On the Hunger Games trilogy

How Panem Came to Be

By V. Arrow

Although conjectures about geological cataclysm would explain the physical borders–perhaps even the provincial organization–of Panem, its true dystopian horror comes from a cataclysm of a more anthropogenic nature. Panem is post-apocalyptic because of the end of our known world geography, but it is dystopian because of its political, socioeconomic, and cultural collapse and the ways it is dealt with by the Capitol. After all, it isn’t centralized government like the Capitol’s or geographically disparate states that is frightening; it is the operation of the Hunger Games, a system that targets its disenfranchised for death. Although employing the Hunger Games as reparations for civil war is unjust enough, the Games’ enforcement of a society built on institutional classism–and, we can infer from the text, racism–is truly horrifying. (Racism and classism will be discussed in chapters three and four.) Shifting geography alone could not cause this kind of catastrophic change in ideology–so what happened in Panem to cause so much fear and violence?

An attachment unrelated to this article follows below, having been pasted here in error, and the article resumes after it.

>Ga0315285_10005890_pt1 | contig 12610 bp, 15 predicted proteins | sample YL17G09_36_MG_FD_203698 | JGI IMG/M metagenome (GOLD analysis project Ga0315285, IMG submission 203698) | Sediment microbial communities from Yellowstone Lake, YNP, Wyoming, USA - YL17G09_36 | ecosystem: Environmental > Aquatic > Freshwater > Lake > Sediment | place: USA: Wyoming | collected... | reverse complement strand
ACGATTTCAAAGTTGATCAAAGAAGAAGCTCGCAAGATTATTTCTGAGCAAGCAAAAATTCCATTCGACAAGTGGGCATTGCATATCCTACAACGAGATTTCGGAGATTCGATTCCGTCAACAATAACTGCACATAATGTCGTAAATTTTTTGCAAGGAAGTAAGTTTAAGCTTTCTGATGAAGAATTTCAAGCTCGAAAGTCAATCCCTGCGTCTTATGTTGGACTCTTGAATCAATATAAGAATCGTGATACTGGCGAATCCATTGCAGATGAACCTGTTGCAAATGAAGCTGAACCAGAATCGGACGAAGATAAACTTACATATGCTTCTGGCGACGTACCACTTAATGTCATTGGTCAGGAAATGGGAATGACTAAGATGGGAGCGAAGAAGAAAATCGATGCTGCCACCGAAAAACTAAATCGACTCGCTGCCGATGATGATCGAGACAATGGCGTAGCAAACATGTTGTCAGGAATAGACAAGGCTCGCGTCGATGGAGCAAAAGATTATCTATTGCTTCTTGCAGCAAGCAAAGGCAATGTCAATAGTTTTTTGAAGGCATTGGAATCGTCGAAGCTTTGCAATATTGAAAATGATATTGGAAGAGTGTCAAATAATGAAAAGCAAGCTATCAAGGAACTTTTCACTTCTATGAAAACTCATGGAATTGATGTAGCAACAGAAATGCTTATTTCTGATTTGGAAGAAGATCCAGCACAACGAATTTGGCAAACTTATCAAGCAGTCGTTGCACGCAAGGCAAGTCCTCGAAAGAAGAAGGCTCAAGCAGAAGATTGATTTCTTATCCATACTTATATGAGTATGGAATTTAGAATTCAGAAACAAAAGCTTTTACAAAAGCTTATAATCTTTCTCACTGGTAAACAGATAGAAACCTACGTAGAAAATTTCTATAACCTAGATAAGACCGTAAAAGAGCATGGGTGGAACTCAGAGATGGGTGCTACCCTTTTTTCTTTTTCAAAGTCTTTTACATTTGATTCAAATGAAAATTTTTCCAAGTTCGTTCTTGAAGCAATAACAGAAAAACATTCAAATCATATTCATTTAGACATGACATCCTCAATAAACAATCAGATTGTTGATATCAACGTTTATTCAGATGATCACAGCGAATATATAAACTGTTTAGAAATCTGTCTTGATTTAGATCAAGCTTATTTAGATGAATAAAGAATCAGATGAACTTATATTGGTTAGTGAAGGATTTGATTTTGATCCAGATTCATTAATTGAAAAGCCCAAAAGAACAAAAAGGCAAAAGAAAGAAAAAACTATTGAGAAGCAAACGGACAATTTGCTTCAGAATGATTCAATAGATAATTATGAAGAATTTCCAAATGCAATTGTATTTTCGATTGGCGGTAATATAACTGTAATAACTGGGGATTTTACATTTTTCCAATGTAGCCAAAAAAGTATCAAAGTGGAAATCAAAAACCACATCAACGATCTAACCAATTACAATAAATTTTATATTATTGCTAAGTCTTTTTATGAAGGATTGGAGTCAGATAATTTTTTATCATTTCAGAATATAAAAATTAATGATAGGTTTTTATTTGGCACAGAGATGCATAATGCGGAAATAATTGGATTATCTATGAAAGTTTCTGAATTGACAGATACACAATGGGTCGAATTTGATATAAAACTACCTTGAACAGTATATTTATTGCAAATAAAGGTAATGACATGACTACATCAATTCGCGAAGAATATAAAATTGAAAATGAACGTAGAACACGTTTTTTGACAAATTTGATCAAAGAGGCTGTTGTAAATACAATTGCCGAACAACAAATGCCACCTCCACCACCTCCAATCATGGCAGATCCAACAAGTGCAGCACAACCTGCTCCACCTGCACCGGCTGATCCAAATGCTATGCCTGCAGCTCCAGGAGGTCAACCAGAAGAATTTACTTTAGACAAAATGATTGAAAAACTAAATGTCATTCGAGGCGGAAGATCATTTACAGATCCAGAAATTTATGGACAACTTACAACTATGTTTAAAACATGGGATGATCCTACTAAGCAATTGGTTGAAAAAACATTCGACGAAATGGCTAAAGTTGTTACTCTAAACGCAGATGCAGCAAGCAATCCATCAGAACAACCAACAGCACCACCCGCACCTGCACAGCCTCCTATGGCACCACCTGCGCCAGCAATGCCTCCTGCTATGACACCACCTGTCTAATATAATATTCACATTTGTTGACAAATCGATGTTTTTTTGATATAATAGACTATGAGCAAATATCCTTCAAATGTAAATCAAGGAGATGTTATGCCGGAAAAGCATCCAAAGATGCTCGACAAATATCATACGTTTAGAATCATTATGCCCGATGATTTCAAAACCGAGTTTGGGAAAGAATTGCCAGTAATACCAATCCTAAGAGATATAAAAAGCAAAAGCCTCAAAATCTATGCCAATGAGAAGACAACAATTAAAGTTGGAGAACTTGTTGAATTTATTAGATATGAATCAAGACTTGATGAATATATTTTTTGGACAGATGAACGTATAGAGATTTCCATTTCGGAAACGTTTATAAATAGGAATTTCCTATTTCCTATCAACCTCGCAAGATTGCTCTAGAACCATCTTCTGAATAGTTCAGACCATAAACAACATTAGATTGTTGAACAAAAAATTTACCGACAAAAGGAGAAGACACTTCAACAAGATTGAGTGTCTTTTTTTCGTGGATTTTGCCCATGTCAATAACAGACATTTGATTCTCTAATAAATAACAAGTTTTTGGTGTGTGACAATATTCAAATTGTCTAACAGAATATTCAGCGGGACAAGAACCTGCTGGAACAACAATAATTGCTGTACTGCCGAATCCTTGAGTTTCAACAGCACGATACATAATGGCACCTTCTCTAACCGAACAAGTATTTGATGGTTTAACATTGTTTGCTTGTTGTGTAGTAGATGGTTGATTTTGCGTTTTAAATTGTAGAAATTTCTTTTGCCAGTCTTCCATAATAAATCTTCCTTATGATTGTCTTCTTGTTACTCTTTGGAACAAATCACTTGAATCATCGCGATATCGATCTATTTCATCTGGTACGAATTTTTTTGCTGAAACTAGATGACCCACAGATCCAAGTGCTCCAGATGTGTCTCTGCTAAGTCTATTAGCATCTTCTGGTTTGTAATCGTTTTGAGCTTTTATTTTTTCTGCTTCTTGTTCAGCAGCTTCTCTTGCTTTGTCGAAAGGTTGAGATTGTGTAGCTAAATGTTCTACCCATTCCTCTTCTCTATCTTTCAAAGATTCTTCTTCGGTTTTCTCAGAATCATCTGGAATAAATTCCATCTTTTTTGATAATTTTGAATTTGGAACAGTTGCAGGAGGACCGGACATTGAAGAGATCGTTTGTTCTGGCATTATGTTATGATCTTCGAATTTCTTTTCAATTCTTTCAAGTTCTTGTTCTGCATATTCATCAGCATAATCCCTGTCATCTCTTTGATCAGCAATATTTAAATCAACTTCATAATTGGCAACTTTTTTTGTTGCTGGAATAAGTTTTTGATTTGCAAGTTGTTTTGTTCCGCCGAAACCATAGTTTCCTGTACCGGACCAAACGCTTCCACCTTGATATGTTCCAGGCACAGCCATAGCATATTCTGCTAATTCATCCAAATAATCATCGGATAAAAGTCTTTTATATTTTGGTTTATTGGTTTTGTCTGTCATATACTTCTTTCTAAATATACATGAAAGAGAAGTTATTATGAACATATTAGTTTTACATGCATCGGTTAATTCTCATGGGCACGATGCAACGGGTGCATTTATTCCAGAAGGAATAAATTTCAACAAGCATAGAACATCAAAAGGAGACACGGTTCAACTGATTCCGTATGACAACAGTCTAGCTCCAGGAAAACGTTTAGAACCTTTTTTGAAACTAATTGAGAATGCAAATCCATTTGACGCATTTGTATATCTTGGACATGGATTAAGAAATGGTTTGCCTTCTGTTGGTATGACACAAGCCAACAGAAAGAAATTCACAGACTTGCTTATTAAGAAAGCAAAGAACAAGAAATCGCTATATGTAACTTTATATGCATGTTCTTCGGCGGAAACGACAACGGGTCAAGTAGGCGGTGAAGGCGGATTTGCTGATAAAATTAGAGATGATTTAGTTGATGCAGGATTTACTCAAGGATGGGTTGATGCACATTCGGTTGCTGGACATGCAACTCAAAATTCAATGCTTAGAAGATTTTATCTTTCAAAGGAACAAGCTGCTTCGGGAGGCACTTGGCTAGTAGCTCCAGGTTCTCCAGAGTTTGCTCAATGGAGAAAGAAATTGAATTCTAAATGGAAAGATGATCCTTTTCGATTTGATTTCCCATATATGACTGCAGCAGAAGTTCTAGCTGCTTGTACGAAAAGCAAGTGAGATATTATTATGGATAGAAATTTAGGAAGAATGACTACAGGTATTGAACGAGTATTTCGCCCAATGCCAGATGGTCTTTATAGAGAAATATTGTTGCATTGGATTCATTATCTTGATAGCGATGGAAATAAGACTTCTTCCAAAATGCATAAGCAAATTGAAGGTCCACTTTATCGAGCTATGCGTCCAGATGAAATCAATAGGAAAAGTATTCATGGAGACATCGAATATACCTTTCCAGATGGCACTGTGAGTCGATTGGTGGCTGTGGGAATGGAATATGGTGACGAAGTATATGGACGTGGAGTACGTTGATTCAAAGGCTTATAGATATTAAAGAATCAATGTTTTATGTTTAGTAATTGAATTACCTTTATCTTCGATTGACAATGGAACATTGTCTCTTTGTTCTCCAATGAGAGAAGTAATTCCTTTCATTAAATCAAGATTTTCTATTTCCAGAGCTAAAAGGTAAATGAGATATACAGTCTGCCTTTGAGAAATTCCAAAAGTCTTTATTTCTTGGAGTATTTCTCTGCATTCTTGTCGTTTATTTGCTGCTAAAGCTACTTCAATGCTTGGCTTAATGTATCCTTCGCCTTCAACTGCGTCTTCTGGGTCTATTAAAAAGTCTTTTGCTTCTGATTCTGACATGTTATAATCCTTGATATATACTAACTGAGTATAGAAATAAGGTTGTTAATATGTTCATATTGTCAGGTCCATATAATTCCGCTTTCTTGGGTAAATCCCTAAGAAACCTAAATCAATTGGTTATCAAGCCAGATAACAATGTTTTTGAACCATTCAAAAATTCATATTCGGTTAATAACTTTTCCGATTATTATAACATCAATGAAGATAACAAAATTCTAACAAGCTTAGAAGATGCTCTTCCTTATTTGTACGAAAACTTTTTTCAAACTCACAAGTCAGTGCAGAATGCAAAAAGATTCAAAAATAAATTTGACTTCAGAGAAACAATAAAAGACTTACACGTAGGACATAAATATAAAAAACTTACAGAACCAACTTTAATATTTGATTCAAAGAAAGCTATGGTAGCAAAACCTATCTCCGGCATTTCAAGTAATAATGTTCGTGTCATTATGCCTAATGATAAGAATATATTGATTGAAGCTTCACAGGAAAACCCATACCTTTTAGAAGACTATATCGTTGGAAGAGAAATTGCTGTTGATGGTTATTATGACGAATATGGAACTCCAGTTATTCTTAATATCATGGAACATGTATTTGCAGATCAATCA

One of the most realistic explanations for the strict divisions of the districts and the depth of the Capitol’s institutional prejudice against district citizens would, however, stem from that geological shift. Specifically, a predictable aspect of the downfall of North America as we know it and the rise of Katniss’ Panem would be the reaction of the United States to a massive influx of immigrants as a result of cataclysmic flooding.

Nobel Prize recipient and former vice president Al Gore considered this kind of scenario in his global warming documentary, An  …

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